The shortage of tests for diagnosing COVID-19, like other aspects of the public health crisis, has drawn attention to the U.S. government’s emergency powers.
In recent weeks, the
Food and Drug Administration in particular has taken a series of actions to
address COVID-19, the disease caused by the new coronavirus.
The Trump administration’s declaration of a public health emergency Jan. 31 triggered provisions in law that permit the FDA to exercise greater discretionary authority in meeting its responsibilities to approve and regulate medical products.
The purpose of
those emergency provisions is to ensure that the statutory standards and
requirements that the Food and Drug Administration is tasked with administering
do not become impediments to quickly getting patients and health care providers
the medical products they need in an emergency.
When it comes to regulating
medical products such as drugs, devices, and tests, the FDA’s congressionally mandated
responsibilities can be summarized as ensuring that the product works as
intended and that the product information provided by the manufacturer to
doctors and patients is complete, accurate, and based on sound science.
Congress has given
the Food and Drug Administration authority to determine whether medical
products may be sold in the U.S. That authority extends to every new product,
even if it is just a copy of one already on the market (such as a new version
of a generic drug), or is a modification to an existing product (such as adding
remote monitoring functionality to a ventilator).
The FDA also
regulates the content and wording of the information that manufacturers
provide, both to consumers (such as medication guides or advertisements) and to
physicians and other medical professionals.
The latter is
called the product’s “label,” though it actually is a lengthy document containing
extensive, scientific information about the product, including how it works,
the conditions it has been proven to treat, recommended dosing, and any safety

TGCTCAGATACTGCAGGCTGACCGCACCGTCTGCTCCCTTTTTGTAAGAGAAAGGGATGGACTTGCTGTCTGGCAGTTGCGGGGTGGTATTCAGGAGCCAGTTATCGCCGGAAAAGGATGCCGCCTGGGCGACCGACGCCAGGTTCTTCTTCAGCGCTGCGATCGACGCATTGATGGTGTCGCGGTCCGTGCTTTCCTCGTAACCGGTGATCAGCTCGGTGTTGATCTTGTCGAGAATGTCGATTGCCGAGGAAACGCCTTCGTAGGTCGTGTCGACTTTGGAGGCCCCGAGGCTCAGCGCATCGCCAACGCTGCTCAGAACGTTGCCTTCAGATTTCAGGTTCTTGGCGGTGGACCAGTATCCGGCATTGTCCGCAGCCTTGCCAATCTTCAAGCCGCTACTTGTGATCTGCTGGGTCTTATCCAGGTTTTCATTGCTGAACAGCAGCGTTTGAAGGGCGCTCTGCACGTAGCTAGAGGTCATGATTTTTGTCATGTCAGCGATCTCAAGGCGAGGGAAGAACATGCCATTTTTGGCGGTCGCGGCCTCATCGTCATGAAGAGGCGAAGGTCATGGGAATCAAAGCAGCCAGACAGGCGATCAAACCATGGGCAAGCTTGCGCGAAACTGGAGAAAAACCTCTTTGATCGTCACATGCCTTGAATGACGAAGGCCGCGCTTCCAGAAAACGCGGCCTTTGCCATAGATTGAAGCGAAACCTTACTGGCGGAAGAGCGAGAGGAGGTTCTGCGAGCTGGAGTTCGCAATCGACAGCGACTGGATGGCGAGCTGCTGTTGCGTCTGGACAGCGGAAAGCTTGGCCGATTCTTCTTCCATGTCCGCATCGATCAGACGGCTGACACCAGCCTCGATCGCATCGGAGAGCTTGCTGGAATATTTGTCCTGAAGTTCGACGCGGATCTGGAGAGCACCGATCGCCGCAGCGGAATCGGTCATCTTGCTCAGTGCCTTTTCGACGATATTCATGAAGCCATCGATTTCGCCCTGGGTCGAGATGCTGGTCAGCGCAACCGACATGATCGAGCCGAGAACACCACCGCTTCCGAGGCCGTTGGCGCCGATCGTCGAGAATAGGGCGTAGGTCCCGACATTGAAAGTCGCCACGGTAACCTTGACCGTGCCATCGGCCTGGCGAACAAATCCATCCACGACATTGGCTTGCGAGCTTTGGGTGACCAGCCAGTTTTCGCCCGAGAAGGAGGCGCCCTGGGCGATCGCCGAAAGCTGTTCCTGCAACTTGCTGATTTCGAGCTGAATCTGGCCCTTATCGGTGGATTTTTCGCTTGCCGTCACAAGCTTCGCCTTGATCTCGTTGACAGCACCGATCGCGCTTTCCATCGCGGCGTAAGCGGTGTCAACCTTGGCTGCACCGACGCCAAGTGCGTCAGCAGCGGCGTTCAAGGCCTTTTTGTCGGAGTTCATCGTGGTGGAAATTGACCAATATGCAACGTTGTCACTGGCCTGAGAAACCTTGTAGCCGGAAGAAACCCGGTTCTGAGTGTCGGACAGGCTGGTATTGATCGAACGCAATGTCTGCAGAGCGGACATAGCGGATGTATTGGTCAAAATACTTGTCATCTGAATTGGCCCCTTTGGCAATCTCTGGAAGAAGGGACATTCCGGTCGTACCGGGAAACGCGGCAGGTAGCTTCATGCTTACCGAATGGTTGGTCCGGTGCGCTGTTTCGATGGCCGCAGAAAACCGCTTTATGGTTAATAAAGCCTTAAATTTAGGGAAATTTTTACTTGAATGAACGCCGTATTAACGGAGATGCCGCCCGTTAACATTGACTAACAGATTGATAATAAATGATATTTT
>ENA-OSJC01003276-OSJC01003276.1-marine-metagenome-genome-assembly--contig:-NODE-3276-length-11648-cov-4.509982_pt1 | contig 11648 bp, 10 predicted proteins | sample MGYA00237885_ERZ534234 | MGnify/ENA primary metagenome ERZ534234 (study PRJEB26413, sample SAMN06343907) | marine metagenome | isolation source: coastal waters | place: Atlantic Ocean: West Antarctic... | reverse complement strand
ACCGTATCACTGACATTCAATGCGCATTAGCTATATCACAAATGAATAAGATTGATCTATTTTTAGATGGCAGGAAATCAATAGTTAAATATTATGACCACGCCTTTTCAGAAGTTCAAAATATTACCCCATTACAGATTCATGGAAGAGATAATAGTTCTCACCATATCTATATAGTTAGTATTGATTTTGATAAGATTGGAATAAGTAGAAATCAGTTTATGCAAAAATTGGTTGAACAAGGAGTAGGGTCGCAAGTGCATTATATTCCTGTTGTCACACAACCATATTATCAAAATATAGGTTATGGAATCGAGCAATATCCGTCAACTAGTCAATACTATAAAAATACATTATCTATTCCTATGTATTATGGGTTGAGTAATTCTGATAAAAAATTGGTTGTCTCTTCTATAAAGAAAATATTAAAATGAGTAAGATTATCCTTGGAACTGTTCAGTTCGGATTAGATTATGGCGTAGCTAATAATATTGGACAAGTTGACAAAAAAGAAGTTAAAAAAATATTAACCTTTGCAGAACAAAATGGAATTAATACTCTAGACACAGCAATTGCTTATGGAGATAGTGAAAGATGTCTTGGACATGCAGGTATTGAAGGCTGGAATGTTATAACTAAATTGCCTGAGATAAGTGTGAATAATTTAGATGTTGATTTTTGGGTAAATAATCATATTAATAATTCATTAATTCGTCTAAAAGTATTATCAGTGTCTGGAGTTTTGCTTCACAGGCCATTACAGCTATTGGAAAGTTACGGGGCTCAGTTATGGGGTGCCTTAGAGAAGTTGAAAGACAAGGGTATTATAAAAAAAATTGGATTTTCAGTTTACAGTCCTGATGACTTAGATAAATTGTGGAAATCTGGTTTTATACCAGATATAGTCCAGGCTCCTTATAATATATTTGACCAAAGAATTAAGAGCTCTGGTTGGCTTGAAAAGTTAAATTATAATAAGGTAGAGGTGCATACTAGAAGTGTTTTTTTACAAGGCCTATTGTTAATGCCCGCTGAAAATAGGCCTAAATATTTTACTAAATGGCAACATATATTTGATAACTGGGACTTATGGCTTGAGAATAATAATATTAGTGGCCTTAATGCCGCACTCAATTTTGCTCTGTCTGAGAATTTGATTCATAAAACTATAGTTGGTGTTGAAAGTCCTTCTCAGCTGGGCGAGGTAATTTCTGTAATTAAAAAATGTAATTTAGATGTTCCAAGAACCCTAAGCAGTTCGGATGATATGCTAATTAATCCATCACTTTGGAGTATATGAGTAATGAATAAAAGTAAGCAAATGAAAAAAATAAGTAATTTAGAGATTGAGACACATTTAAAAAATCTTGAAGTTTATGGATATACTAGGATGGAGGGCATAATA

issues such as side effects, interactions with other medicines, or considerations
when prescribing it for patients with other medical conditions.
Normally, the Food
and Drug Administration requires that a product’s approval and associated
information be supported by data from controlled clinical trials designed to
prove the product’s effectiveness in treating one or more conditions and to
identify any safety issues associated with using the product as intended.
Also important is what the FDA does not do. Although the agency regulates what manufacturers say about their products, it does not regulate how medical providers use medical products or what they say or publish about their use of those products.
Doctors can, and do, prescribe drugs for uses other than those included on the FDA-approved label. They can, and do, publish articles reporting their results.
practice of “off label” use is fairly common in some specialties such as
oncology, where a physician may try treating patients with one type of cancer
using a drug approved to treat a different type of cancer.
In response to the
COVID-19 pandemic, the Food and Drug Administration has issued “emergency use authorizations”
under provisions of the law that allow the agency, during a public health
emergency, to make exceptions to the standards it normally is tasked with
authorizations are not a different regulatory process, but rather reflect temporary
adjustments to the FDA’s standard practices. Under both normal and emergency conditions,
the FDA is tasked with answering the same basic question: Does the possible
benefit outweigh the possible harm?
The difference is
that during a public health emergency many people could suffer harm, including
death, before the Food and Drug Administration gets results from the controlled
clinical trials needed to reach definitive conclusions about a product’s
effectiveness and safe use.
Consequently, during an emergency, the FDA instead must rely on information that it can gather from other sources, such as physicians who report the effects of using a drug off-label to treat patients with a particular condition.
In an emergency situation,